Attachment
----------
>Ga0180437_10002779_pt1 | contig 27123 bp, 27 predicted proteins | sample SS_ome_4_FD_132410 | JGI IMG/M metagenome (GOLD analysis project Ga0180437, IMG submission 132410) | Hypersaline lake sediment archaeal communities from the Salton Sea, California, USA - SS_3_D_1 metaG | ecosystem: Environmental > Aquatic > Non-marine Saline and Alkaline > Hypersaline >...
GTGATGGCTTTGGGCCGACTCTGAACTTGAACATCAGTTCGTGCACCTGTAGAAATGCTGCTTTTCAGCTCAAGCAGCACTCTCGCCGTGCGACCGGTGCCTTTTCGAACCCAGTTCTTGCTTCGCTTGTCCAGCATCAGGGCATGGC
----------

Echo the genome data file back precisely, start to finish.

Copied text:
>Ga0180437_10002779_pt1 | contig 27123 bp, 27 predicted proteins | sample SS_ome_4_FD_132410 | JGI IMG/M metagenome (GOLD analysis project Ga0180437, IMG submission 132410) | Hypersaline lake sediment archaeal communities from the Salton Sea, California, USA - SS_3_D_1 metaG | ecosystem: Environmental > Aquatic > Non-marine Saline and Alkaline > Hypersaline >...
GTGATGGCTTTGGGCCGACTCTGAACTTGAACATCAGTTCGTGCACCTGTAGAAATGCTGCTTTTCAGCTCAAGCAGCACTCTCGCCGTGCGACCGGTGCCTTTTCGAACCCAGTTCTTGCTTCGCTTGTCCAGCATCAGGGCATGGC